(This story has been updated to show that State Superintendent Mark Johnson has received 140 emails from educators inquiring about iPads. NCDPI Spokesman Graham Wilson reported 40 on Tuesday.)
As it turns out, it takes more than a simple “email me” to get iPads out of State Superintendent Mark Johnson.
Some teachers who emailed Johnson about iPads have been asked to fill out an application that must be returned to firstname.lastname@example.org by Oct. 12.
Johnson addressed the process in a message to educators last week.
“We are going to try to fill as many requests as we can with a focus on helping those who have the highest needs for iPads,” Johnson wrote.
He also thanked teachers for their emails, and claimed to have read all of them.
“Only a few were mean-spirited, and most were positive and showed genuine interest in the opportunity to get iPads for your classrooms,” Johnson said.
Graham Wilson, spokesman for the Department of Public Instruction, said Johnson has received 140 emails from educators inquiring about iPads since he encourage them to “email me” if the need them.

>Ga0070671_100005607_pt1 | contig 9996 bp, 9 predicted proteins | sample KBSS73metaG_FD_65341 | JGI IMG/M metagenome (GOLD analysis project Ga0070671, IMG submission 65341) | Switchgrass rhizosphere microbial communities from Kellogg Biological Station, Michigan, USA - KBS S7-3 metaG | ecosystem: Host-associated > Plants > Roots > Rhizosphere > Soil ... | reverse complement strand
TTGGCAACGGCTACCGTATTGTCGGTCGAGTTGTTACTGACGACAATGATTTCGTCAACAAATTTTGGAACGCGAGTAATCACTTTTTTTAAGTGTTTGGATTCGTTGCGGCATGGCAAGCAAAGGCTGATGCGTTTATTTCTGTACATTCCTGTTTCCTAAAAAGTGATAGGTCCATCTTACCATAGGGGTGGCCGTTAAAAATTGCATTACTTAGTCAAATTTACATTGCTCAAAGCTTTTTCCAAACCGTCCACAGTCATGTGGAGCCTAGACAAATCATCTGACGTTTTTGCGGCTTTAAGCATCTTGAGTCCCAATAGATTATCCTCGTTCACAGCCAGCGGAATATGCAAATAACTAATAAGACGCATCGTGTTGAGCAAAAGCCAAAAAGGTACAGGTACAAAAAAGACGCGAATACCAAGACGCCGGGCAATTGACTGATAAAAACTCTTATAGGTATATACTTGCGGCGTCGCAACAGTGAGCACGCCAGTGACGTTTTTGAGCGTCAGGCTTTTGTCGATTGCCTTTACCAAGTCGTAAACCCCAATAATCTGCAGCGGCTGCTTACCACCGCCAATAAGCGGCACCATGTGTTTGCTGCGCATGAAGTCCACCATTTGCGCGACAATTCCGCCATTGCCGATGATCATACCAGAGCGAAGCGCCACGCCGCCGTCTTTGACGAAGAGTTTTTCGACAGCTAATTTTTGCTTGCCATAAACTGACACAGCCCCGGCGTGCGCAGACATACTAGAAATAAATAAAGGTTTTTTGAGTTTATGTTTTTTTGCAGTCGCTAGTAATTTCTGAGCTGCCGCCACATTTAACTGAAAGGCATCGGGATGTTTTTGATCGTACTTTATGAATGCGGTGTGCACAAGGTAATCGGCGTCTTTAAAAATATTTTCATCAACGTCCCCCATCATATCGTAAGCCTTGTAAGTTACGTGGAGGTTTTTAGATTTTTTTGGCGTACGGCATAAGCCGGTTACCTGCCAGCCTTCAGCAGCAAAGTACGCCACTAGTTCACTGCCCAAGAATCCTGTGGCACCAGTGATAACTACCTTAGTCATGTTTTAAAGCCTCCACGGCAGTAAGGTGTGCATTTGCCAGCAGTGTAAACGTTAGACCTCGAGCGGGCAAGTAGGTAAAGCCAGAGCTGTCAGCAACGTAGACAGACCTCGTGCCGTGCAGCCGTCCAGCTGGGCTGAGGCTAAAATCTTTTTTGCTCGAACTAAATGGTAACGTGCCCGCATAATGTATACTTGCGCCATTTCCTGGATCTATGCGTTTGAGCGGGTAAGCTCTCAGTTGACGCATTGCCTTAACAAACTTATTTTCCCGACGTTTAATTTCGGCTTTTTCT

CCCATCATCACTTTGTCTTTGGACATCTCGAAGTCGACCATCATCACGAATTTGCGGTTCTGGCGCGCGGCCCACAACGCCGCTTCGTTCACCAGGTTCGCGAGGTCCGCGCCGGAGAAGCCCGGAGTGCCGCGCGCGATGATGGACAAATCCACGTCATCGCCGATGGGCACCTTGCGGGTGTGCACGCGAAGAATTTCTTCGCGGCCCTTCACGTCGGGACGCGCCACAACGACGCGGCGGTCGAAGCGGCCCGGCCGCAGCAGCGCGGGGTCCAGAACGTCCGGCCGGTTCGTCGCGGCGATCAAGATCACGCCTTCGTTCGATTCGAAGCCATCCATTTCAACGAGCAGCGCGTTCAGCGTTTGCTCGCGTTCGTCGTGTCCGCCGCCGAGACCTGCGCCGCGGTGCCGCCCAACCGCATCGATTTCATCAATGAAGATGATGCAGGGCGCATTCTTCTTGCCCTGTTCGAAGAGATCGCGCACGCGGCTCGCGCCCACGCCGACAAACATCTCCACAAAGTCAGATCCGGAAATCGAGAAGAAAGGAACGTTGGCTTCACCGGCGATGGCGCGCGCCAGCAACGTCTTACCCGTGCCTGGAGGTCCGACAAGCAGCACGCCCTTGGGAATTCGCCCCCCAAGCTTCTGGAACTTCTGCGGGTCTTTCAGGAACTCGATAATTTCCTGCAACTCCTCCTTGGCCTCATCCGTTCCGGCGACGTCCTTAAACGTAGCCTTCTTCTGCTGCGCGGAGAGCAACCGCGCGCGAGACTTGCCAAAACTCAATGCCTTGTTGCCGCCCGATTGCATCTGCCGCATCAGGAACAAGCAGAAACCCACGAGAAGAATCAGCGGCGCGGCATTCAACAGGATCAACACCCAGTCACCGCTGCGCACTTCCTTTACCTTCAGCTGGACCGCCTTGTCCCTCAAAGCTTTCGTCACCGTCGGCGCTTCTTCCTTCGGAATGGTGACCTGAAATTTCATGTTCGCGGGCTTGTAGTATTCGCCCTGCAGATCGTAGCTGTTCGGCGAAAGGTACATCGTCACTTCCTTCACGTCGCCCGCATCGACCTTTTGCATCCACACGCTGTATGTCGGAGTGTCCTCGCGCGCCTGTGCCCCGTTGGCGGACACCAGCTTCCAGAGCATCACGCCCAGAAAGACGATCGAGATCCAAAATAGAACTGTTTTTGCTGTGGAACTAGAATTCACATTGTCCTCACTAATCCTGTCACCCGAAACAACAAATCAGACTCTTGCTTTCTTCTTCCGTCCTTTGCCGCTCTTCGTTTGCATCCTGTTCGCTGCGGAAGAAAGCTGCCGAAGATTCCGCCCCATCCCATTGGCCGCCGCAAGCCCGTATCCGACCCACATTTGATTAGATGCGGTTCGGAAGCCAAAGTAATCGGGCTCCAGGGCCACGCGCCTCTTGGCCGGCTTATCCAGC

Johnson made that remark at this month’s State Board of Education (SBE) in response to questions about the criteria he used to select educators he sent hundreds of iPads to last month.
A Pitt County teacher received 100 iPads after she emailed Johnson to request them.
Johnson also sent 200 iPads to Ocracoke School in Hyde County after the superintendent there requested them. Ocracoke students and teachers were displaced by Hurricane Dorian. The iPads are intended to help students stay on schedule with their classwork until they can return to school.
But some SBE members said they were concerned that teachers and school leaders would see the process Johnson used to award the iPads as unfair.
SBE Chairman Eric Davis asked Johnson how board members should respond when asked “what criteria was used to make these awards” and how to get on the list to receive iPads.
That’s when Johnson responded: “They can email me.”
Johnson used administrative savings from the Office of the State Superintendent’s budget to purchase the iPads he sent to Hyde and Pitt counties. That budget is used by the superintendent to pay for staff, operations and discretionary expenditures.
“Every agency has an administrative fund, and the Superintendent’s budget is one sub-unit within DPI’s [Department of Public Instruction] administrative fund,” said Spokesman Graham Wilson. “This is an historical practice that predates Superintendent Johnson.”